Current Research on Ecosystem Restoration

Vernal Pools

Vernal pools are a unique type of temporary wetland that typically dry on an annual basis. They tend to be small in size and isolated from other water bodies, thus they are easily destroyed when forest lands are developed. However, their importance in supporting unique and imperiled species is increasingly well-documented. For example, vernal pools provide breeding habitat for amphibians such as wood frogs and mole salamanders, and they are the sole habitat for fairy shrimp. Vernal pools contribute to local and regional biodiversity, provide critical habitat for amphibians and invertebrates, and serve hydrologic functions. In addition, their small size belies Read more about this research…

Blue Lupine and the Karner Blue Butterfly

Dependence on wild seed sources is often impractical for large-scale habitat restoration programs thereby warranting reliance on commercial seed supplies of unknown provenance and fitness. We used microsatellite markers and a common garden experiment to evaluate commercial and locally collected seed sources for use in a New York State-based, landscape-scale program for restoring blue lupine Lupinus perennis, the host plant for the federally-listed (Endangered) Lycaeides melissa samuelis (Karner blue butterfly). Project: Determination of Lupine Variability and Implications for Karner Blue Butterfly Management Summary: We determined that seeds sold as “wild blue lupine” by three commercial sources were hybrids (L. perennis Read more about this research…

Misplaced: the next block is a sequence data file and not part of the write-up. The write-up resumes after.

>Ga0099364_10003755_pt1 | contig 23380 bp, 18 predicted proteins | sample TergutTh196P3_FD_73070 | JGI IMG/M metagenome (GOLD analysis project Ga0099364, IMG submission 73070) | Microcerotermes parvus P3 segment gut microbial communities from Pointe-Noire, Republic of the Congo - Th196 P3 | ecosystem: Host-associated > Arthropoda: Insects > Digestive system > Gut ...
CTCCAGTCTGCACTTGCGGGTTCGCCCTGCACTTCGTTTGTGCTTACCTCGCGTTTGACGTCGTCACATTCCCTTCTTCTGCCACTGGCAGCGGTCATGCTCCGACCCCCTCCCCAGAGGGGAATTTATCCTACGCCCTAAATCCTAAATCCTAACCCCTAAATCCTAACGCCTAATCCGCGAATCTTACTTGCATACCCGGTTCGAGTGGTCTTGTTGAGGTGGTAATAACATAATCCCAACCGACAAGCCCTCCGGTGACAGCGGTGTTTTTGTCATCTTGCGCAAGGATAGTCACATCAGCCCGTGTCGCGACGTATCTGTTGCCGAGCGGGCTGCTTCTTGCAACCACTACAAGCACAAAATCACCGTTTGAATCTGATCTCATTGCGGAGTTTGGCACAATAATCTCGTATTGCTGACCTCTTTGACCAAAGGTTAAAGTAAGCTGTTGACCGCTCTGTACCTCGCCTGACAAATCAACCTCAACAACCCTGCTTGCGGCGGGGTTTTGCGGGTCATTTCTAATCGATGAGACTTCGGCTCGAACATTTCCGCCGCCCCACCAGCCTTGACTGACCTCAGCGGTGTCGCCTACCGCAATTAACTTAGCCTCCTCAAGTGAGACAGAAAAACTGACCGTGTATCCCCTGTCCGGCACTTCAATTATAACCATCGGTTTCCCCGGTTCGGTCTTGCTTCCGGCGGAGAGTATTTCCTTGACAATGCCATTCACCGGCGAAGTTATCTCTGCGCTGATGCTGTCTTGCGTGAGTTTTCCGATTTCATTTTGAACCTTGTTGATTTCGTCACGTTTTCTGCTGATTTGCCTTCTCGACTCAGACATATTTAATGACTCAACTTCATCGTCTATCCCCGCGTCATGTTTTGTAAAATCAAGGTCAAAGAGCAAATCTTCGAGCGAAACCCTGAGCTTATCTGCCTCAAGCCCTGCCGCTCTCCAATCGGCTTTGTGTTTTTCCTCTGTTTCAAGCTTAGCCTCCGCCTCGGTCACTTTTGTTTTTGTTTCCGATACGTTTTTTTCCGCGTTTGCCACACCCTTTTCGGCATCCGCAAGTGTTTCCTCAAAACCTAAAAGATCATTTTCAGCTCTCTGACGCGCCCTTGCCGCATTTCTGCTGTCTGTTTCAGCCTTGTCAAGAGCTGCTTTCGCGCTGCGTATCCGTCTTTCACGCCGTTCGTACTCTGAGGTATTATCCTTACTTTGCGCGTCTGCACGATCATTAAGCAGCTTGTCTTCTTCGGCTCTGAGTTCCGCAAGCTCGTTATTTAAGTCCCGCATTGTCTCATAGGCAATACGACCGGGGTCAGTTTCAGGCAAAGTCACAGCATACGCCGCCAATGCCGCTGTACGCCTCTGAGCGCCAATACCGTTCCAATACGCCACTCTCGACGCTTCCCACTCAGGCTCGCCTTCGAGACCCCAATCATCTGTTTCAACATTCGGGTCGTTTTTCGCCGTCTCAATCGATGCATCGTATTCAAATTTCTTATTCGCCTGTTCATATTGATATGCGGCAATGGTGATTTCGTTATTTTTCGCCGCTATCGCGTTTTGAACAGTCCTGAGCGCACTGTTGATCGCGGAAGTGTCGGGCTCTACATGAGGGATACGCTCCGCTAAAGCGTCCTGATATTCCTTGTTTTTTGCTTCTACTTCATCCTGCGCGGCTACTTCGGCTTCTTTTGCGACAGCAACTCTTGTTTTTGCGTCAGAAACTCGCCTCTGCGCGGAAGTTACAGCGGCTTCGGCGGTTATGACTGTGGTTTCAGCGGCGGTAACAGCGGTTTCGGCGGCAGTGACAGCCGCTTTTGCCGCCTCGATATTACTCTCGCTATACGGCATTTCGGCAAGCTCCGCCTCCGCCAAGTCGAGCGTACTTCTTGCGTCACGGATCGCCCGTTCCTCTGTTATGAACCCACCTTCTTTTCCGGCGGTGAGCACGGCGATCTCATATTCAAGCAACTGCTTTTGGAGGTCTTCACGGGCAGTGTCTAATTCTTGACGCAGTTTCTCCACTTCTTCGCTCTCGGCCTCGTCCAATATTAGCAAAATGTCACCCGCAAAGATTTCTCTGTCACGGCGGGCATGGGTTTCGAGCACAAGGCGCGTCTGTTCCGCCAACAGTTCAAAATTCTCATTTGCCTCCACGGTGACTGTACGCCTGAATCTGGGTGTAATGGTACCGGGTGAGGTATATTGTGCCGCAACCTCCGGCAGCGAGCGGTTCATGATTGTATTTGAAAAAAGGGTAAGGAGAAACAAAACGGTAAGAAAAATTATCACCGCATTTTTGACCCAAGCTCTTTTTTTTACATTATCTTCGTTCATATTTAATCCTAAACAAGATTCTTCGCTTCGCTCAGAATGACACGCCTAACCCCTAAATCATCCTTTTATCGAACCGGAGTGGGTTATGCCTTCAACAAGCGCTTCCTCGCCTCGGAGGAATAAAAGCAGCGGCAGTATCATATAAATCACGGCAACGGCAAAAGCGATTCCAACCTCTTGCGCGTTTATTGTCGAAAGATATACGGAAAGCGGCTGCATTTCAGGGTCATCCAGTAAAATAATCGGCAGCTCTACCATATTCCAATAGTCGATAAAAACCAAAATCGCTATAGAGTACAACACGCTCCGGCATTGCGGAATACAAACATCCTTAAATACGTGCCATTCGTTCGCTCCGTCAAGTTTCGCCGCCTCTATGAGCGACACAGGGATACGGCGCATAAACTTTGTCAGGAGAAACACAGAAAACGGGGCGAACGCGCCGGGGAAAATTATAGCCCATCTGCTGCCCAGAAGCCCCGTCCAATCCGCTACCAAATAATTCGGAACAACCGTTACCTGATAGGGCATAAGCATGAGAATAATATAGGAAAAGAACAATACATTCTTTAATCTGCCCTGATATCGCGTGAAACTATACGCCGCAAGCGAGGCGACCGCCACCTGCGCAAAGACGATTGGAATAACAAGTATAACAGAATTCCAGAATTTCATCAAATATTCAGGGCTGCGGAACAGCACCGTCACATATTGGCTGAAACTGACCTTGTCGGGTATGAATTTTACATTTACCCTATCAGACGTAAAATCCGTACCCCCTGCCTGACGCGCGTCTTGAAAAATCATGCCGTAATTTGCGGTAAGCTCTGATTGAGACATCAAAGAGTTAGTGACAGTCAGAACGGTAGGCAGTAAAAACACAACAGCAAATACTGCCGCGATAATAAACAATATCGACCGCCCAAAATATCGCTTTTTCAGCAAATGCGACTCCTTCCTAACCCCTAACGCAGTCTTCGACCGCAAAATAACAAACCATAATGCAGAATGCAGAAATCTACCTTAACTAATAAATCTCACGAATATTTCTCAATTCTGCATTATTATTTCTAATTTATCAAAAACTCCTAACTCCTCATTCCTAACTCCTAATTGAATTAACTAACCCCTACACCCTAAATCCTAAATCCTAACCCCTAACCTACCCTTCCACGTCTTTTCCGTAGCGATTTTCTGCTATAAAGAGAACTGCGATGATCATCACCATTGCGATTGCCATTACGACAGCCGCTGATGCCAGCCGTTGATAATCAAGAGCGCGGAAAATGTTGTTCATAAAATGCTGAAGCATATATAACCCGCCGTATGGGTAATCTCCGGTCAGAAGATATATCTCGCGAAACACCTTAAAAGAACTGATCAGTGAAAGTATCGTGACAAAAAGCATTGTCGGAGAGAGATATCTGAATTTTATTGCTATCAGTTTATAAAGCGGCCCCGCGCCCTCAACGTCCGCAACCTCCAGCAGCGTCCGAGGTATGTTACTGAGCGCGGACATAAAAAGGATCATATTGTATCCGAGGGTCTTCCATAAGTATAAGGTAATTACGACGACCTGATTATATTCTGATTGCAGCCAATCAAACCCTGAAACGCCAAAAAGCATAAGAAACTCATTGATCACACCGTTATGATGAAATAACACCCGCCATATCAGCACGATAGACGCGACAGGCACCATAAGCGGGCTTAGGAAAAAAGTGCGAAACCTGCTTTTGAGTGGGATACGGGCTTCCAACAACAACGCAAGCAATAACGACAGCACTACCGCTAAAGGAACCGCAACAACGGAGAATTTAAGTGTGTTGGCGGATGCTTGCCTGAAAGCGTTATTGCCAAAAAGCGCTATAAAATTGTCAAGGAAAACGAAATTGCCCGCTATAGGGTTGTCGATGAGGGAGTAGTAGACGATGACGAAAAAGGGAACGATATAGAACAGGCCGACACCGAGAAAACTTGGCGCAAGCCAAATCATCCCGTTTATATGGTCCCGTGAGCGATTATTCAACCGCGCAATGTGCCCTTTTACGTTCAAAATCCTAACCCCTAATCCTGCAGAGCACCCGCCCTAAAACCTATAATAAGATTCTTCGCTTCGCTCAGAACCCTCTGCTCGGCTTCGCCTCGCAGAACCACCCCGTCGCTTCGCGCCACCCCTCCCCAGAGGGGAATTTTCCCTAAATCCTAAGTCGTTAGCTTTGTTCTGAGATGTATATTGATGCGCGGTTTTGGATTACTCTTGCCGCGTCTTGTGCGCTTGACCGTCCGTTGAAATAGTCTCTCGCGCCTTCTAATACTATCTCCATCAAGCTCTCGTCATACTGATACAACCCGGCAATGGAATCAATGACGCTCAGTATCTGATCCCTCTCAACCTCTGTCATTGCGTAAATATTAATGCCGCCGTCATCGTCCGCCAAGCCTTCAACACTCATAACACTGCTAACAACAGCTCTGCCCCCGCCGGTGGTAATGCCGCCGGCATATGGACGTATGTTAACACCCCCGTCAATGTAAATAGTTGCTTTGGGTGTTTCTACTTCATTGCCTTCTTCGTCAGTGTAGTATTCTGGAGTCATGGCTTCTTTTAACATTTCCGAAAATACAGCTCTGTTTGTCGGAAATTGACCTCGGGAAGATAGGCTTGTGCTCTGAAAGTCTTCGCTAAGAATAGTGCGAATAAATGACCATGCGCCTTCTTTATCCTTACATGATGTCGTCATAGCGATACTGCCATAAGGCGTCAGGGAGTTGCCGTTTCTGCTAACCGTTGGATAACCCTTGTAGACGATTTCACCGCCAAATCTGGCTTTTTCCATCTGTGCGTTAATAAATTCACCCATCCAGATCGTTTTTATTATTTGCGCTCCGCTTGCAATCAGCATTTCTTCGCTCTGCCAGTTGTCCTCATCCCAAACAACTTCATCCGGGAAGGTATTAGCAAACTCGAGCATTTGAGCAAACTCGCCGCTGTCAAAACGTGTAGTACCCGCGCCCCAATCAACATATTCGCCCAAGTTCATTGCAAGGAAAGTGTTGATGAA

Solvay Waste Beds

In Central New York, hydrogeologic systems associated with limestone and halite have resulted in locally abundant but otherwise rare plant communities: marl fens and inland salt marshes. These geologic features also attracted to upstate New York industrialists who used limestone and halite brine in the production of soda ash—a process that produces vast amounts of Solvay waste, an infertile, alkaline material comprised of calcium, magnesium and sodium salts. During the century of soda ash production in Central New York, approximately 600 hectares of Solvay waste landfills (i.e., waste beds) were created and deposited near Onondaga Lake. The waste beds are Read more about this research…